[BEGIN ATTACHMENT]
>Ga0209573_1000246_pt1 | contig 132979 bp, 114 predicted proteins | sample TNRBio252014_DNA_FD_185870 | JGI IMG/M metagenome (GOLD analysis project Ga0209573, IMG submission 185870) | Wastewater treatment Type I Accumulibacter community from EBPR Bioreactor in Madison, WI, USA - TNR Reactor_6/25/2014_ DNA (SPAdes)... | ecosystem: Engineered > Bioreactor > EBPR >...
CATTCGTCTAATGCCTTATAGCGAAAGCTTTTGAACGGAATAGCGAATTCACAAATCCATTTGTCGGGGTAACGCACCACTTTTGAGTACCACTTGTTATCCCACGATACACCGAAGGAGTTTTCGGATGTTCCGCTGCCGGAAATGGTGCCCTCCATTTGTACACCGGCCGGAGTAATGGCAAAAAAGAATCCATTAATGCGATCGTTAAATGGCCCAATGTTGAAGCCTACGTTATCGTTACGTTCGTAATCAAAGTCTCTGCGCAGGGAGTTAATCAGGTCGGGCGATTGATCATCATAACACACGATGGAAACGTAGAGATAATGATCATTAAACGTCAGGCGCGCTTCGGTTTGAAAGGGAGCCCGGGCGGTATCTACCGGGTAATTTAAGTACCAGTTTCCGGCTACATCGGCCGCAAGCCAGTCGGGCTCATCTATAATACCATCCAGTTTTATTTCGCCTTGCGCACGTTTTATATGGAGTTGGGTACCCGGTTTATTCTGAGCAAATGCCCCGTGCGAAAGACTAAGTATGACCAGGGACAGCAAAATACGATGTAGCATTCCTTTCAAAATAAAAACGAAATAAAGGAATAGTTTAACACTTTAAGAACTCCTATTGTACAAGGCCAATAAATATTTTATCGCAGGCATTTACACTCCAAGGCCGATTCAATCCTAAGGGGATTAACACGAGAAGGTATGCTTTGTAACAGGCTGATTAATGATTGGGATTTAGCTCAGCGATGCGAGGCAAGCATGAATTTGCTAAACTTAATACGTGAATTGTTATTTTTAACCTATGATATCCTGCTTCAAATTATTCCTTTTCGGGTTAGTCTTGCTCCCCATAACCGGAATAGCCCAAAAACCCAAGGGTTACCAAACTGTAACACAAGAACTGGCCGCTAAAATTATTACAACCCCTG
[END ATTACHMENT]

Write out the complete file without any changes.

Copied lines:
>Ga0209573_1000246_pt1 | contig 132979 bp, 114 predicted proteins | sample TNRBio252014_DNA_FD_185870 | JGI IMG/M metagenome (GOLD analysis project Ga0209573, IMG submission 185870) | Wastewater treatment Type I Accumulibacter community from EBPR Bioreactor in Madison, WI, USA - TNR Reactor_6/25/2014_ DNA (SPAdes)... | ecosystem: Engineered > Bioreactor > EBPR >...
CATTCGTCTAATGCCTTATAGCGAAAGCTTTTGAACGGAATAGCGAATTCACAAATCCATTTGTCGGGGTAACGCACCACTTTTGAGTACCACTTGTTATCCCACGATACACCGAAGGAGTTTTCGGATGTTCCGCTGCCGGAAATGGTGCCCTCCATTTGTACACCGGCCGGAGTAATGGCAAAAAAGAATCCATTAATGCGATCGTTAAATGGCCCAATGTTGAAGCCTACGTTATCGTTACGTTCGTAATCAAAGTCTCTGCGCAGGGAGTTAATCAGGTCGGGCGATTGATCATCATAACACACGATGGAAACGTAGAGATAATGATCATTAAACGTCAGGCGCGCTTCGGTTTGAAAGGGAGCCCGGGCGGTATCTACCGGGTAATTTAAGTACCAGTTTCCGGCTACATCGGCCGCAAGCCAGTCGGGCTCATCTATAATACCATCCAGTTTTATTTCGCCTTGCGCACGTTTTATATGGAGTTGGGTACCCGGTTTATTCTGAGCAAATGCCCCGTGCGAAAGACTAAGTATGACCAGGGACAGCAAAATACGATGTAGCATTCCTTTCAAAATAAAAACGAAATAAAGGAATAGTTTAACACTTTAAGAACTCCTATTGTACAAGGCCAATAAATATTTTATCGCAGGCATTTACACTCCAAGGCCGATTCAATCCTAAGGGGATTAACACGAGAAGGTATGCTTTGTAACAGGCTGATTAATGATTGGGATTTAGCTCAGCGATGCGAGGCAAGCATGAATTTGCTAAACTTAATACGTGAATTGTTATTTTTAACCTATGATATCCTGCTTCAAATTATTCCTTTTCGGGTTAGTCTTGCTCCCCATAACCGGAATAGCCCAAAAACCCAAGGGTTACCAAACTGTAACACAAGAACTGGCCGCTAAAATTATTACAACCCCTG